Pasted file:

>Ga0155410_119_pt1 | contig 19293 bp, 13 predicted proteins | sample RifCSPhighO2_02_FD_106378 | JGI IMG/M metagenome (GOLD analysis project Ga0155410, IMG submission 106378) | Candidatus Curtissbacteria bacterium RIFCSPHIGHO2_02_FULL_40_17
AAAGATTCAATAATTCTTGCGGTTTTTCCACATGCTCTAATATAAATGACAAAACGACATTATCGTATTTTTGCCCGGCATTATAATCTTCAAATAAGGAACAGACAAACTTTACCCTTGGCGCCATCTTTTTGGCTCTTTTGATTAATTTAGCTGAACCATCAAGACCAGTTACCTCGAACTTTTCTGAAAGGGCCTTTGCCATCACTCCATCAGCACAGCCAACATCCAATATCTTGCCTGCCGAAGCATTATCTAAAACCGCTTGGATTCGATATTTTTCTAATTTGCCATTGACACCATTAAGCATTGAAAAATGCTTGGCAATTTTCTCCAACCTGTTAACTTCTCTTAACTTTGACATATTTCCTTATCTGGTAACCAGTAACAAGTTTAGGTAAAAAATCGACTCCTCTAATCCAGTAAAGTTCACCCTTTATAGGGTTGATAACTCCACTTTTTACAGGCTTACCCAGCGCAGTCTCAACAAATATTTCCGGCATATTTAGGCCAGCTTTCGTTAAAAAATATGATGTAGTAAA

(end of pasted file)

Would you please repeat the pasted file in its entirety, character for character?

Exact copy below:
>Ga0155410_119_pt1 | contig 19293 bp, 13 predicted proteins | sample RifCSPhighO2_02_FD_106378 | JGI IMG/M metagenome (GOLD analysis project Ga0155410, IMG submission 106378) | Candidatus Curtissbacteria bacterium RIFCSPHIGHO2_02_FULL_40_17
AAAGATTCAATAATTCTTGCGGTTTTTCCACATGCTCTAATATAAATGACAAAACGACATTATCGTATTTTTGCCCGGCATTATAATCTTCAAATAAGGAACAGACAAACTTTACCCTTGGCGCCATCTTTTTGGCTCTTTTGATTAATTTAGCTGAACCATCAAGACCAGTTACCTCGAACTTTTCTGAAAGGGCCTTTGCCATCACTCCATCAGCACAGCCAACATCCAATATCTTGCCTGCCGAAGCATTATCTAAAACCGCTTGGATTCGATATTTTTCTAATTTGCCATTGACACCATTAAGCATTGAAAAATGCTTGGCAATTTTCTCCAACCTGTTAACTTCTCTTAACTTTGACATATTTCCTTATCTGGTAACCAGTAACAAGTTTAGGTAAAAAATCGACTCCTCTAATCCAGTAAAGTTCACCCTTTATAGGGTTGATAACTCCACTTTTTACAGGCTTACCCAGCGCAGTCTCAACAAATATTTCCGGCATATTTAGGCCAGCTTTCGTTAAAAAATATGATGTAGTAAA